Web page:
This is a very striking pencil.  As  you can see, it is very plain and very oddly-shaped.  What you cannot see is that it is also somewhat flexible.  This is due to the fact that the lead and barrel are both extruded plastic.  This marks a first for Pencil Revolution, where we usually seem stuck-up enough to only discuss wooden pencils (and usually only cedar at that).  But that doesn’t mean that there is no place for plastic.  The “wood” in the Easyriter is made of recycled wood, mixed with polymer.  At first glance, it looked like a large, weird golf pencil.  It’s nothing fancy to look at.

But that’s not the point of the Easyriter.  Rather, its shape mimics the grasp of a three-fingered pencil hold.  We’ve seen this general concept applied to different triangular pencils.  But the Easyriter takes it a step further.  The three sides are not equally-shaped.  One is flat (the part that meets your middle finger), while the other two are concave.  Because of this innovation, increased pressured merely squooshes your fingers into one other, not into the pencil.  This wide pencil is, honestly, incredibly comfortable for writing.  The woodpulp/polymer barrel provides a nice grip, and the pencil is also extremely lightweight.  And, while I’m not generally a fan of plastic pencils, this pencil would be ridiculously expensive to make out of wood, since each one would have to be shaped either by hand or by special machinery.  The wood pulp content does make you forget, and it’s got a nice texture.  The lead is surprisingly dark for a polymer pencil, and it’s nice and smooth.  I’d rate the darkness in general as pretty middle for an HB (Dixon-dark), and that says a lot with an extruded core.  I usually have to hammer those things to make a mark at all.  If you have to press too hard to make a mark, this pencil would defeat its own purpose.  But.  You don’t, and it doesn’t.  The lead is probably the best extruded cored pencil I’ve ever used.

I really like the included sharpener.  It’s a large-diameter sharpener, but with only one hole!  [Here it is next to one of my favorite sharpeners, a KUM brass wedge.]  John at IdeaSun tells us that it’s a stock item from India but they they are thinking of using their own specs in the future.  This is the only single-holed, large diameter sharpener I’ve ever used, and I hope that, if they do re-spec it, they keep this general design.

Technical Information (For Sharpener):
Type: Blade.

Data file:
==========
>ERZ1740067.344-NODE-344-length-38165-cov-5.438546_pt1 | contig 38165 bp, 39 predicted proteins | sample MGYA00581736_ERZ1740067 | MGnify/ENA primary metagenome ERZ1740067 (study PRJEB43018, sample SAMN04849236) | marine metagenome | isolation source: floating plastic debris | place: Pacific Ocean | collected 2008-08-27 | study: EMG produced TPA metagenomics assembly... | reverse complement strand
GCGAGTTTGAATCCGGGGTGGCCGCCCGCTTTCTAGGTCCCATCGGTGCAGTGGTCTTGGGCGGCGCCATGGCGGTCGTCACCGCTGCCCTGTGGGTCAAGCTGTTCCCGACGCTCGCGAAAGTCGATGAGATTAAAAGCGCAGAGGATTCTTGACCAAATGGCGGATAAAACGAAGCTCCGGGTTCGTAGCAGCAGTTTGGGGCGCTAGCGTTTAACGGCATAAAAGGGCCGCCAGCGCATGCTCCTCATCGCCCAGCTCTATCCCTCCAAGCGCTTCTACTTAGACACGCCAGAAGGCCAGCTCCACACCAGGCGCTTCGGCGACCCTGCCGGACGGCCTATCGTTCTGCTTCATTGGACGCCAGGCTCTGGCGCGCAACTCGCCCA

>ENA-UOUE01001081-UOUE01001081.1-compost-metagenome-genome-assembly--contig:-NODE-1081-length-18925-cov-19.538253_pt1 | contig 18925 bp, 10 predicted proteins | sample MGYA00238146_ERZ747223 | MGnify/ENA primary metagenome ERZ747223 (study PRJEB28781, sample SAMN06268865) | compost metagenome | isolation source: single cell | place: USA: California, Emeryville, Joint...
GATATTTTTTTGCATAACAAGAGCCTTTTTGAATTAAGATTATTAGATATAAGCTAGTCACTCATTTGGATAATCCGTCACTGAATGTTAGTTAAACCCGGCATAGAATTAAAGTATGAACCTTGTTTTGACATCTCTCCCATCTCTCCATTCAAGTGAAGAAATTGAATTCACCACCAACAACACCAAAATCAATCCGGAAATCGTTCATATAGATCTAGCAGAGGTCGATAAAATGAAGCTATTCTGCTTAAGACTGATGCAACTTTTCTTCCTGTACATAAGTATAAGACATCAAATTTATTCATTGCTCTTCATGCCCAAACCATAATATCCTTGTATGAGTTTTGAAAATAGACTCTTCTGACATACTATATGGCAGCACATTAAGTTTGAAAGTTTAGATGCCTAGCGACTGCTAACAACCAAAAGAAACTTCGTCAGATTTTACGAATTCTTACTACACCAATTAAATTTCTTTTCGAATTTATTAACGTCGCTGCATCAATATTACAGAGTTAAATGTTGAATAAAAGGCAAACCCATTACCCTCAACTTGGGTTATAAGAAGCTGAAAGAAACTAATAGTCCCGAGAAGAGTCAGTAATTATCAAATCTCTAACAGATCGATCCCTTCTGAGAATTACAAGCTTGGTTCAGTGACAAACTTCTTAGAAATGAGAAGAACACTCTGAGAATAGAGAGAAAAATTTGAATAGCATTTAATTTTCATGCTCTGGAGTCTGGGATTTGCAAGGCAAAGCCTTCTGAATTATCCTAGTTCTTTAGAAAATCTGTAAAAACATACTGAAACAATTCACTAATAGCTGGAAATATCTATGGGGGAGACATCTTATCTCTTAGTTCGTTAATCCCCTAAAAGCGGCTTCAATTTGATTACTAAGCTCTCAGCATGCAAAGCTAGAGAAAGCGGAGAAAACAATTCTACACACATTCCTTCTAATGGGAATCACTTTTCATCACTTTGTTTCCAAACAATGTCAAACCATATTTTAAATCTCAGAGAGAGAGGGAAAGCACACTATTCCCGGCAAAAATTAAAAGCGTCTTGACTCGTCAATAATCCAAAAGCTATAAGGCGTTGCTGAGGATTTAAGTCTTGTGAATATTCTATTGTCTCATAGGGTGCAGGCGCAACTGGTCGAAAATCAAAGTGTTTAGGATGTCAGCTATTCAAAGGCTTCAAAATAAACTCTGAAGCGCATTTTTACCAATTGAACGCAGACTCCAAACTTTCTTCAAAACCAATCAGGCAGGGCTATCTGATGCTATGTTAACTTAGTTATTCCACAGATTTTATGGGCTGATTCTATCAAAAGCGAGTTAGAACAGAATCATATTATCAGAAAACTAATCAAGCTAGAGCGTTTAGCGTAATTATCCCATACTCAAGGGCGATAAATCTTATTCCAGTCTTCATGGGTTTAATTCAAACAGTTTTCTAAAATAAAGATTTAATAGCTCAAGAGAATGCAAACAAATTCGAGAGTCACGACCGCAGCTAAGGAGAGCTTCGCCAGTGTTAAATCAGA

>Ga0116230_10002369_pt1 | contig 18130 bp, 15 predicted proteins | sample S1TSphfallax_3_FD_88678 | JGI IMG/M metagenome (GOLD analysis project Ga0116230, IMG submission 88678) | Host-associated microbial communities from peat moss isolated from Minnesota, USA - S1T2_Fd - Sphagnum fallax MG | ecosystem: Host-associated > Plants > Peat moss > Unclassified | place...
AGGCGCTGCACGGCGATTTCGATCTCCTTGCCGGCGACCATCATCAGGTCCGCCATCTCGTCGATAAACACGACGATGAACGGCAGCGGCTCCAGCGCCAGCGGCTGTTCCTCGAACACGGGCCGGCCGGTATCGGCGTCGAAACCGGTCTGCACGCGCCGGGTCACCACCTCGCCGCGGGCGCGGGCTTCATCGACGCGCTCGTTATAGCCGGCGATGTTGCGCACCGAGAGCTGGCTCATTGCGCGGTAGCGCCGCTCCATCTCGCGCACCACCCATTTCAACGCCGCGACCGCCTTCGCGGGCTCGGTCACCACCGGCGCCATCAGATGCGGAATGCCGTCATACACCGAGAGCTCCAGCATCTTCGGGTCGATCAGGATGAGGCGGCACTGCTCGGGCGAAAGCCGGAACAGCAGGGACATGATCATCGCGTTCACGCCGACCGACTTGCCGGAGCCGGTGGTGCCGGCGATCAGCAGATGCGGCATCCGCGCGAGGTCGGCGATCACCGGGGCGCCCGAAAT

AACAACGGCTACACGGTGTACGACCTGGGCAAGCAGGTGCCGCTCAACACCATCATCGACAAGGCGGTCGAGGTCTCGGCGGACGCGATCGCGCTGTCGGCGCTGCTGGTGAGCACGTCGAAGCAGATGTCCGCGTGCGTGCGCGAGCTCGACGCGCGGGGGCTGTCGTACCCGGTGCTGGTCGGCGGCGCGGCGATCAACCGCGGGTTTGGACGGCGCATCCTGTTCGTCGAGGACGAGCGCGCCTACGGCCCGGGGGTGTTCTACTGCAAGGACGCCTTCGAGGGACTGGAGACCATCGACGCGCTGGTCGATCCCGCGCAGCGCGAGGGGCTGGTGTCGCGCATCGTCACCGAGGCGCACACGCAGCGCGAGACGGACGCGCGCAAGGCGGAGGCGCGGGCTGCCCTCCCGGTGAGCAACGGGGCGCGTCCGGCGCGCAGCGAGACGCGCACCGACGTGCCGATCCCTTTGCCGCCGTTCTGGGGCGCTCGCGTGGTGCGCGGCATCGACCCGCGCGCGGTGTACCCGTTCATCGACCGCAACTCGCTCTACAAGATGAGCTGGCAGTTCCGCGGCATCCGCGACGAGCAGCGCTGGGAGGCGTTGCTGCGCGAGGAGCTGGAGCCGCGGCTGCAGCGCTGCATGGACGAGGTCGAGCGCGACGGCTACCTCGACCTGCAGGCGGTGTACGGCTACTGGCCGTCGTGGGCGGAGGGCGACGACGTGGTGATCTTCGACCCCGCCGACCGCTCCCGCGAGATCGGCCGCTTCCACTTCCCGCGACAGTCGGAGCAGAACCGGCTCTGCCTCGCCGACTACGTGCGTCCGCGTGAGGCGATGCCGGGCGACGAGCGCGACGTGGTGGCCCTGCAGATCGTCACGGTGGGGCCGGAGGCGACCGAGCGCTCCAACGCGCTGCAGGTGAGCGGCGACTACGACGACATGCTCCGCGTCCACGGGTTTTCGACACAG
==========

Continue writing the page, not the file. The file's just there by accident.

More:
Material: Magnesium-alloy.
Shavings Receptacle: None.
Point Type: Medium (for wide-body pencils).
Markings: None.
Place of Manufacture: India.
Availability: From IdeaSun.Com.


Frankly, it’s a great sharpener, and I think the Dixon Tri-Conderoga would have been better with this than with the cheap-looking (though nicely-performing) plastic sharpener with which they come.  Sharpening is not as easy as with a round pencil, as is the case with most triangular pencils.  In fact, my first sharpening with the included sharpener was a little awkward because the angles of the factory sharpening were different that what this cool little sharpener was making.  After the first sharpening, however, it was smooth-going.  Triangular pencils produce really interesting shavings (see here for a great photo by Comrade Mark).  This pencil makes extremely cool-looking little shavings.  And, once you get the point in line with the included sharpener, they are long and smooth, just like sharpening a cedar pencil in a good wedge sharpener.  You certainly have to take care because of the severe angles.  But I am usually a careful sharpener anyway.

There’s also an Easyriter pen, if you just have to use dirty old ink (!). Actually, it’s got a nice weight and feel and is at least as comfortable as the pencil is to write with. My father was visiting my daughter and I for lunch (dill potato soup!) the day that the package came, and I think he was coveting the pen (he cannot use pencil at work).  It’s a black ballpoint pen with the same shape as the pencil.

If you’re thinking of doing some loooonnnngggg writing next month for National Novel Writing Month, you might seriously enjoy the Easyriter pencil (and pen).  If nothing else, it’s just a really cool, really comfortable pencil.  I can picture these in different colors, with capped ends being very attractive.  A ferrule might be nearly impossible (without being very expensive), but different colors (black!) with a dipped end and no factory sharpening, and this pencil could be quite beautiful.  As it stands now, it’s, again, COMFORTABLE, and that’s the point.